26 March 2024 Photo SUPPLIED
From left: Profs Christo Heunis, Michelle Engelbrecht and Gladys Kigozi-Male, Centre for Health Systems Research and Development, University of the Free State.

Opinion article by Profs Christo Heunis, Gladys Kigozi-Male, Michelle Engelbrecht, Centre for Health Systems Research & Development, University of The Free State, and Prof Martie van der Walt, South African Medical Research Council.

On 24 March each year World Tuberculosis (TB) Day is commemorated to raise public awareness about the devastating health and socio-economic effects of the disease and to intensify efforts to end the global TB epidemic. The date marks the day in 1882 when Dr Robert Koch announced his discovery of the bacterium that causes TB, thus making its diagnosis and cure possible. Koch emphasised the importance of TB, stating that “if the number of victims which a disease claims is the measure of its significance, then all diseases, particularly the most dreaded infectious diseases, such as bubonic plague, Asiatic cholera, etc., must rank far behind [TB].” TB is perhaps most famously portrayed in Thomas Mann’s Nobel prize-winning The Magic Mountain: “It was a cough, apparently – a man’s cough, but a cough unlike any [he] had ever heard; indeed, compared to it, all other coughs with which he was familiar had been splendid, healthy expressions of life – a cough devoid of any zest for life or love, which didn’t come in spasms, but sounded as if someone were stirring feebly in a terrible mush of decomposing organic material.”

In 1994, the World Health Organisation (WHO) declared TB, “alone among health concerns”, a global health emergency. In 1999, WHO questioned the persistence of TB despite a century of microscopic detection methods, and nearly half a century of effective anti-TB drugs, highlighting the paradox of increasing deaths. Adopted in 2014, the WHO’s 90-90-90 End TB Strategy aimed to reach, by 2020, at least 90% of all people with TB and commence of them on appropriate therapy, i.e. first-line, second-line and preventive therapy, as required. The strategy underscored the imperative for affordable, effective, and rapid-point-of-care diagnostics, as well as vaccines offering pre- and post-exposure protection, alongside safer and shorter treatment regimens across all forms of TB.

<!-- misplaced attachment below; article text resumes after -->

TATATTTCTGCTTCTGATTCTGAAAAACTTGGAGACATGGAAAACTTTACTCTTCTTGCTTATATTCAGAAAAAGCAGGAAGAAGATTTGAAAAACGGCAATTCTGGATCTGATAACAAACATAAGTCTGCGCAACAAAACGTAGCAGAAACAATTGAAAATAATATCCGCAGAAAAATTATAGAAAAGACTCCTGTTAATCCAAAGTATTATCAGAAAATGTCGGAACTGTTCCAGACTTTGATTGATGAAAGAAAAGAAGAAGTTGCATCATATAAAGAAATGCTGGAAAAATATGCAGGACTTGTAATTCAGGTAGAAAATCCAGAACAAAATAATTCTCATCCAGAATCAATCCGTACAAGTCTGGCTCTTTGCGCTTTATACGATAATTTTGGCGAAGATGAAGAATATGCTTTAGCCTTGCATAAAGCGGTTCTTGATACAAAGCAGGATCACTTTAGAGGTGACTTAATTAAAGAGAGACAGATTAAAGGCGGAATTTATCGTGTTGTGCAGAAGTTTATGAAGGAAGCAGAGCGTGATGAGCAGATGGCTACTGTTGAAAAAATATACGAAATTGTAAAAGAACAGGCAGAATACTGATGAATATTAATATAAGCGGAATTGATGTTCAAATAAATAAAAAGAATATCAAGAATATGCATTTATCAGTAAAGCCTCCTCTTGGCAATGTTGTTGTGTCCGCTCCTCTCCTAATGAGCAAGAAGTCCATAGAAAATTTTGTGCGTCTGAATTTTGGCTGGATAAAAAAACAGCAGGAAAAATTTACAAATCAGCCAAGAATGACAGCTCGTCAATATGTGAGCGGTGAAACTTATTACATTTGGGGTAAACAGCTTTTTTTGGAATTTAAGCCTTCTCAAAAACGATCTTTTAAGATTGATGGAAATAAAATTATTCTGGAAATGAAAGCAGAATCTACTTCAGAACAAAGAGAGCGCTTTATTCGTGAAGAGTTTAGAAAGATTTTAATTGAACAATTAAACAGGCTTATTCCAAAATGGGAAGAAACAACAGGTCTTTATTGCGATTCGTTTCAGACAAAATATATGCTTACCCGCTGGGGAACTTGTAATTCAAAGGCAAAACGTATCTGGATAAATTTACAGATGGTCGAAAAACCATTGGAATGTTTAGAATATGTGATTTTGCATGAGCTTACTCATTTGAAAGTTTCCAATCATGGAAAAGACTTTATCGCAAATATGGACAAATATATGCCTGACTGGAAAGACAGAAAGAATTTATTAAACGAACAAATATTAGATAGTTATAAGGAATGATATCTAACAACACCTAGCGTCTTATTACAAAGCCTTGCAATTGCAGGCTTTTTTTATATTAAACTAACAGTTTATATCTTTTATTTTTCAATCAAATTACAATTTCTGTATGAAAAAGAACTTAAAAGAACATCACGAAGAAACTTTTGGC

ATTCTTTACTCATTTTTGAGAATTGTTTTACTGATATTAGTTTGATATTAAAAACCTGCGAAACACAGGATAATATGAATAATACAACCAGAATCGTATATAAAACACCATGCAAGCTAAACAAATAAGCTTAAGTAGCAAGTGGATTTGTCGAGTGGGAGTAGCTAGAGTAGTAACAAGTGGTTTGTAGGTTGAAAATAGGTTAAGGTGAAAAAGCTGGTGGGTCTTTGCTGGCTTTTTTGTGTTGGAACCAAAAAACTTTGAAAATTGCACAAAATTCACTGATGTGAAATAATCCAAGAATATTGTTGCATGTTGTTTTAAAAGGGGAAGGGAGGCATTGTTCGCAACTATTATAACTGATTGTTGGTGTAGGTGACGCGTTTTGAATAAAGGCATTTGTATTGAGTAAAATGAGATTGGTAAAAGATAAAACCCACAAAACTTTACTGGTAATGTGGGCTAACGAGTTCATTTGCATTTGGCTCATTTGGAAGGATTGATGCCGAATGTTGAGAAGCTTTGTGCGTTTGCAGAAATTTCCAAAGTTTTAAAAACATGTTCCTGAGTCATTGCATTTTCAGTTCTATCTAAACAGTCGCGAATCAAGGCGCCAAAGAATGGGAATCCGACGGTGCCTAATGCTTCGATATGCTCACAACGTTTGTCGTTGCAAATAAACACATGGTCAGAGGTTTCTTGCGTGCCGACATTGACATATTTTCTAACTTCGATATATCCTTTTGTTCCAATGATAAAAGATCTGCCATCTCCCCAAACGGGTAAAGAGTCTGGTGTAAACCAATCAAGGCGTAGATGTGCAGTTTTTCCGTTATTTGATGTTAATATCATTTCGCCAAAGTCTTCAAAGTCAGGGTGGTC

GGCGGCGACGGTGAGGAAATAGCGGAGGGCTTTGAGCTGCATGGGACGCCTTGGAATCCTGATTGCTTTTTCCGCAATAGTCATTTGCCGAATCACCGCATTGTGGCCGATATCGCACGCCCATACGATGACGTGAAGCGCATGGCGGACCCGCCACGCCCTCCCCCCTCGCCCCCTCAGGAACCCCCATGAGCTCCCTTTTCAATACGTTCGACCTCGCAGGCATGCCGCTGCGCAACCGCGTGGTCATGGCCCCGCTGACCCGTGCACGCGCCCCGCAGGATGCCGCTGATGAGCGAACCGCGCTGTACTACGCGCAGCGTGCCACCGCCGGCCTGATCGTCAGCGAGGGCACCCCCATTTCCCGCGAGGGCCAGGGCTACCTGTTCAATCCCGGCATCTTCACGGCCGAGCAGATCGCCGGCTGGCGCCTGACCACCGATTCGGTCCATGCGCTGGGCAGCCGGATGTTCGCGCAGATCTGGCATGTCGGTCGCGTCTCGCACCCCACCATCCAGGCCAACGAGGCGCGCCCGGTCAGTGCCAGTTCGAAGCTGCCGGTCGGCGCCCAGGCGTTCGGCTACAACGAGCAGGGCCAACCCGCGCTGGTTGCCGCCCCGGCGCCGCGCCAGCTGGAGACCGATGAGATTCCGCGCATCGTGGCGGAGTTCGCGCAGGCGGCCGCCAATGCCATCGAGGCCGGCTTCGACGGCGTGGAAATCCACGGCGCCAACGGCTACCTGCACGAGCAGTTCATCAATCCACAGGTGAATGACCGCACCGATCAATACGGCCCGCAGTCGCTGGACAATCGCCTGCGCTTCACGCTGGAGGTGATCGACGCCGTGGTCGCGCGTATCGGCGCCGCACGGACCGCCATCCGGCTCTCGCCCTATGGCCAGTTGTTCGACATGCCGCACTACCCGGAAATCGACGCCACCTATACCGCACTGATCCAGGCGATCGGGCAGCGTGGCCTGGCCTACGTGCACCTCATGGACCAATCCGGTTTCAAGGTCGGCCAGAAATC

BRICS countries grapple with significant TB burdens

The BRICS nations – the Federative Republic of Brazil, the Russian Federation, the Republic of India, the People's Republic of China, and the Republic of South Africa – collectively account for nearly half of the global population, around 25% of the world’s gross national income, about 50% of the world’s poor, and approximately 40% of the global burden of disease. Specifically, the BRICS countries account for almost half of global TB cases, and the world’s largest number of multidrug-resistant TB cases.

Regarding health cooperation among BRICS, the pursuit of universal health coverage stands out as a paramount objective aligning with the primary healthcare agendas of each member state, including the imperative to address the complex challenges posed by increasing burdens of both communicable and noncommunicable diseases. It is a sobering observation that all the BRICS countries continue to grapple with significant TB burdens, far surpassing those of other nations within their respective WHO regions in terms of TB incidence. However, each country faces unique weaknesses and constraints in tackling the TB crisis. So, for example, Brazil and Russia are challenged to address TB among vulnerable groups such as drug users and prisoners, while India contends with a high number of missed TB cases, China confronts the pressing need to enhance access to treatment for multidrug-resistant TB, and South Africa bears a staggering burden of TB-HIV co-infection.